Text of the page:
Or, Of What Had You Made Certain, After You Had Made Certain You Had Made Certain Of Nothing?
Tax Court asks Sherlock Holmes’ acid question (“The Adventure of the Golden Pince-Nez”) of Gertrude Saunders’ estate, in denying a $30 million estate tax deduction. Estate of Gertrude Saunders, 136 T.C. 18, released 4/28/11.
The question was the value to be placed on a contingent liability of Gertrude’s late husband, William Jr. William Jr. was being sued at his death by the estate of a former client, Stonehill. Stonehill’s estate alleged that William, Jr., was a snitch for the IRS who railroaded his client into a $90 million deficiency, which stripped Stonehill of his business and cash.
Stonehill’s estate sued for the $90 million. To settle William Jr.’s estate, Gertrude’s estate agreed with IRS that Gertrude would carry the weight of any successful judgment or settlement. Gertrude’s estate claimed a $30 million deduction, and IRS allowed $1.00, with any further deduction to be allowed when Gertrude’s estate closed. The amount actually paid during the administration of the estate may be deducted in accordance with section 20.2053-1(b)(3), Estate Tax Regs.
In fact, the estate settled for around $600K, but that was years afterward.
The case comes up based on stipulated facts and experts’ reports, Tax Court stressing that it does not decide the case by way of summary judgment.
First, Tax Court distinguishes between valuation of a claim as at date of death with reasonable certainty for inclusion, as against exclusion. Is the valuation for inclusion in gross estate (taxable) or exclusion (deduction)? Or as the real estate operator’s first-grader answered when the teacher asked him “Johnny, how much is two plus two?”, “Teacher, am I buying or selling?”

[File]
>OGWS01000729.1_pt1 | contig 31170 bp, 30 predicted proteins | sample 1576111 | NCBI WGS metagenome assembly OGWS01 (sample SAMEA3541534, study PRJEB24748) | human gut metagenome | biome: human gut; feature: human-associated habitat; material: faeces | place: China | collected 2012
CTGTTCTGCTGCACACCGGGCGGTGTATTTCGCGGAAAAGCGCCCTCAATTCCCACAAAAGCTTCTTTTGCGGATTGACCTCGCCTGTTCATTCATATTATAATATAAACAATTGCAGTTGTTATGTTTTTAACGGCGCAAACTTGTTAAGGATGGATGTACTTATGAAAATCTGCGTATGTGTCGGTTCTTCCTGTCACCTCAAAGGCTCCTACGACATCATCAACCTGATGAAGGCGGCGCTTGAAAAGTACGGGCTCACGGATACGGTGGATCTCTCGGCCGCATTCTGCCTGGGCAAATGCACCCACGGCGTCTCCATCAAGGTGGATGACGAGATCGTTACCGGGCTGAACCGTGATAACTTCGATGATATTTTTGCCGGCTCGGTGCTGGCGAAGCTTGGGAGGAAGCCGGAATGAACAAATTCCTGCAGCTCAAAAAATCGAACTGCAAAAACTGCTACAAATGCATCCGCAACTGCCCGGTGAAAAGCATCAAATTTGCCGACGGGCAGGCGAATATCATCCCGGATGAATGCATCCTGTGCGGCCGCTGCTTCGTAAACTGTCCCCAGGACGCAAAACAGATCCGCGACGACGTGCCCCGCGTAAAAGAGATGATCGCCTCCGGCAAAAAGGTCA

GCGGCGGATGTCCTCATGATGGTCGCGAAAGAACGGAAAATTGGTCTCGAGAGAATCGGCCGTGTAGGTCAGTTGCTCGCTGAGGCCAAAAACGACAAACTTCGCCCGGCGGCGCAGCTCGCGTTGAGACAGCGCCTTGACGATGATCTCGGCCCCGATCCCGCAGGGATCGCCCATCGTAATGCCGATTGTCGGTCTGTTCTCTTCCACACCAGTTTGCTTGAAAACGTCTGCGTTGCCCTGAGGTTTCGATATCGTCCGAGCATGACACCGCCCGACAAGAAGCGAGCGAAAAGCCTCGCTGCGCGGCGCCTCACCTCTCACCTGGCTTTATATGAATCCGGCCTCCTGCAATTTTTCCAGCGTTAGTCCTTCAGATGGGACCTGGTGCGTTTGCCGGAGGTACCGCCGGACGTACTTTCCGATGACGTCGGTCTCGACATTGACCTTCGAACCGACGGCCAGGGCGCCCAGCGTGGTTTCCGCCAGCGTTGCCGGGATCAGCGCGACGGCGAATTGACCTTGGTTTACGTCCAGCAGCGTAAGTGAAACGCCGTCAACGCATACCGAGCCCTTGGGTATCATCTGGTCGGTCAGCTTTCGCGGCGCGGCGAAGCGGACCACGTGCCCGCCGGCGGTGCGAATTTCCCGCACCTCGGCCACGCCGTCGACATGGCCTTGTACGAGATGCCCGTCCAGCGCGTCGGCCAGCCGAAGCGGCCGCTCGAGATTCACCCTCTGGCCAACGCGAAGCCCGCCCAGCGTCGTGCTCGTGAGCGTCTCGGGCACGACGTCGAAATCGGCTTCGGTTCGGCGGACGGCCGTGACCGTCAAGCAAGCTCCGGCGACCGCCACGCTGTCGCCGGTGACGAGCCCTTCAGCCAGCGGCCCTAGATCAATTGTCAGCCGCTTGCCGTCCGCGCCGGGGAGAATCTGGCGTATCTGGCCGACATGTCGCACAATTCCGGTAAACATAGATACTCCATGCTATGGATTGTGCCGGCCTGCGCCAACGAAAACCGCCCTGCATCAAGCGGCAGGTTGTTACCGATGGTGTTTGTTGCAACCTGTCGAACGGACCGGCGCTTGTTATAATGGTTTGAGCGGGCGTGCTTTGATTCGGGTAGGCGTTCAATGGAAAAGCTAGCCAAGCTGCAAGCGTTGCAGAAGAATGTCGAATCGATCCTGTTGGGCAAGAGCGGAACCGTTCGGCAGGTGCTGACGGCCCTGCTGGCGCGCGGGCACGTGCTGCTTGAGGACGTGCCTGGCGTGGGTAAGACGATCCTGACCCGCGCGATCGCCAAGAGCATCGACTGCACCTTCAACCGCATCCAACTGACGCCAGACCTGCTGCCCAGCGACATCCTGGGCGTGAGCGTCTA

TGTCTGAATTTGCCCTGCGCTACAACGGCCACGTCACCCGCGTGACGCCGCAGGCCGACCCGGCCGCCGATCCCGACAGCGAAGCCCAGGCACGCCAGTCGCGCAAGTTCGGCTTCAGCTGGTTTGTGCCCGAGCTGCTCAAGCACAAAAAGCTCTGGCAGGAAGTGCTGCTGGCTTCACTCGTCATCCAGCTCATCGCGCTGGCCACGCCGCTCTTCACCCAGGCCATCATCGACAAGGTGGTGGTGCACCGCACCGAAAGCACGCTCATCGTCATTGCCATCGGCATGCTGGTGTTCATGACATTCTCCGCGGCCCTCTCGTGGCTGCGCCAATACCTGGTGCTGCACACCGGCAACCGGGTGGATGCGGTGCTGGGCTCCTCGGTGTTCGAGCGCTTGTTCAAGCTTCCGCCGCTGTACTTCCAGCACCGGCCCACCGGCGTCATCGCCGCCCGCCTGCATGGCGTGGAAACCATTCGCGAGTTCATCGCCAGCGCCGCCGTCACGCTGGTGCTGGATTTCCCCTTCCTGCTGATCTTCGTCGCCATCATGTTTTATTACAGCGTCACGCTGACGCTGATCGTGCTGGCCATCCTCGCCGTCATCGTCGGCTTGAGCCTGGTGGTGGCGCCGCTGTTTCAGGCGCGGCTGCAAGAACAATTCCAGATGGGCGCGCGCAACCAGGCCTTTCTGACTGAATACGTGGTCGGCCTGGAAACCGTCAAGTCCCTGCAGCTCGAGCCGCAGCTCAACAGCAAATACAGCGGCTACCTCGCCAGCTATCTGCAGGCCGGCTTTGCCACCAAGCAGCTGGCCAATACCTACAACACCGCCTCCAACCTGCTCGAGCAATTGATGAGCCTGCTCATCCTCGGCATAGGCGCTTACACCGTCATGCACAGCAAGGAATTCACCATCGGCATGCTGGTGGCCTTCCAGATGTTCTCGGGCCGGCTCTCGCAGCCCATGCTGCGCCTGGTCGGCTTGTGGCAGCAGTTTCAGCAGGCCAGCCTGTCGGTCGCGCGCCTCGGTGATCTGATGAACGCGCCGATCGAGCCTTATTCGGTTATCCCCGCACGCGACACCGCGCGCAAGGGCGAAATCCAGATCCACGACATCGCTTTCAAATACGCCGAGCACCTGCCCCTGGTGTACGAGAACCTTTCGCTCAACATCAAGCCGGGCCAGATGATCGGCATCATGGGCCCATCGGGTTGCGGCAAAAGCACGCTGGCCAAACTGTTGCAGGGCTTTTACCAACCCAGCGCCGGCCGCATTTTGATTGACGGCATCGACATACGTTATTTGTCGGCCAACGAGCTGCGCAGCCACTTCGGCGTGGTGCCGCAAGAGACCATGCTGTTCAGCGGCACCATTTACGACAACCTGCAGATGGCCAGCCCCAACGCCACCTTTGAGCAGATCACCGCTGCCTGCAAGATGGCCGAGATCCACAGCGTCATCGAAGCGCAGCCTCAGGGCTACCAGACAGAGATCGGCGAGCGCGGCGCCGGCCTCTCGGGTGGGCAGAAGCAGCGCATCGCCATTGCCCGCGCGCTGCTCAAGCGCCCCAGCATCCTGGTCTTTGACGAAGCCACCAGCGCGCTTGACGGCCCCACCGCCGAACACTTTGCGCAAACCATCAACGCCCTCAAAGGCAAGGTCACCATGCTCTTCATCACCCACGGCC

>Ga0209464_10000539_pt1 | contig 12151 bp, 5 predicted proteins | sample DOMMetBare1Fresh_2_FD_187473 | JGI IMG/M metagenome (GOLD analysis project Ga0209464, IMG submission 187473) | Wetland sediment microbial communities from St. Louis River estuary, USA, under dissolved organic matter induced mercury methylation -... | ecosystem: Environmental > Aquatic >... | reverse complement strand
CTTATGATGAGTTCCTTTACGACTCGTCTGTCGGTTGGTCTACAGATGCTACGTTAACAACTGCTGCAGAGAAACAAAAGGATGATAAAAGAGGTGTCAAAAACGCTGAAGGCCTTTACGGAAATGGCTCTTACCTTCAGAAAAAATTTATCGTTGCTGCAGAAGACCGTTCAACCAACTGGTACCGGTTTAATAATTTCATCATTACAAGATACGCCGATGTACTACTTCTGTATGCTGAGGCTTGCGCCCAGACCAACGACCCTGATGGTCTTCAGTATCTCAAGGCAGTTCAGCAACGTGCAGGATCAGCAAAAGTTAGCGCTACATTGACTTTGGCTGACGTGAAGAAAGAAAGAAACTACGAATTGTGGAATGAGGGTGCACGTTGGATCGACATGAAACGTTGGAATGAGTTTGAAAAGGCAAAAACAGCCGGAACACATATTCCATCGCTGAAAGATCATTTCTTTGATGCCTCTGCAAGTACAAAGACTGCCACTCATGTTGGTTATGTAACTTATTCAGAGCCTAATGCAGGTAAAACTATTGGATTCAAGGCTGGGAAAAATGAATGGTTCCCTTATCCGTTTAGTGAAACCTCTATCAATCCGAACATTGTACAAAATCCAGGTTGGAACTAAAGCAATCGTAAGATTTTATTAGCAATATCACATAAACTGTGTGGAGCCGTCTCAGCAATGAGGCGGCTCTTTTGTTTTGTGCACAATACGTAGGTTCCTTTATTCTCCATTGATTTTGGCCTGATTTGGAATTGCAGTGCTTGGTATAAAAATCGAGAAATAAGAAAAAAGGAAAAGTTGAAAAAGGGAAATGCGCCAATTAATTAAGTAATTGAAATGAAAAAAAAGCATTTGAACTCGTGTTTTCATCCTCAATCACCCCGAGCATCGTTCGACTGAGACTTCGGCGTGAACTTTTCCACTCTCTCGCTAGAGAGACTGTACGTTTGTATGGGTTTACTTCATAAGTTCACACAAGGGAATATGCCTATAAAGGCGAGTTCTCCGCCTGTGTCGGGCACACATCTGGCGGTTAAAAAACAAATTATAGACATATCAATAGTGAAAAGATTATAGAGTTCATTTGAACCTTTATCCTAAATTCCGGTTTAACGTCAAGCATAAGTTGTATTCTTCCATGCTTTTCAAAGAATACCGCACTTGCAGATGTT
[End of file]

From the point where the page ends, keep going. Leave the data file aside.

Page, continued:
Judge Cohen put it simply: “In other words, a value may be determined for asset inclusion purposes that does not satisfy the “ascertainable with reasonable certainty” standard for deduction purposes. It is essentially undisputed that postdeath events are not considered in valuing assets in an estate because of the rule stated in Ithaca Trust Co. v. United States, 279 U.S. 151, 155 (1929), that an estate ‘so far as may be is settled as of the date of * * * [decedent’s] death.’” 136 T.C. 18, at pp. 20-21.
Liability deduction (exclusion) is another story. Here Tax Court examines a raft of cases and concludes, almost in despair, “‘at times it is like picking one’s way through a minefield in seeking to find a completely consistent course of decision’. Unfortunately, the difficulty has not diminished, and we maintain our position that reconciliation need not be undertaken here. We do not consider the subsequent settlement in our discussion of the question of whether the value of the Stonehill claim was ascertainable with reasonable certainty as of November 2004. We have addressed this dispute only to demonstrate that there is a difference between valuing claims in favor of an estate and allowing deductions for claims against an estate.” 136 T.C. 18, at p.23.
Finally, Gertrude’s estate’s platoon of experts, each with a different number and each with a different rationale for arriving thereat, ultimately win the case for IRS.
Cutting the Gordian knot of expert opinions, Judge Cohen makes it simple: “Our review of the estate’s expert reports, standing alone, convinces us the value of the Stonehill claim against the Saunders estate is too uncertain to be deducted as of November 2004.” 136 T.C. 18, at p. 24. The blind men and the elephant, perhaps?
After an exhaustive (and exhausting) dissection of the several experts’ reports and their proffered testimony brought forward by Gertrude’s estate, Judge Cohen concludes: “In summary, stating and supporting a value is not equivalent to ascertaining a value with reasonable certainty. Neither the estate’s experts nor their offer of proof satisfies the applicable legal standard.” 136 T.C. 18, at p. 26.
In fact, the more experts you have, and the more their conclusions vary, the more certain it is that you have made certain of nothing.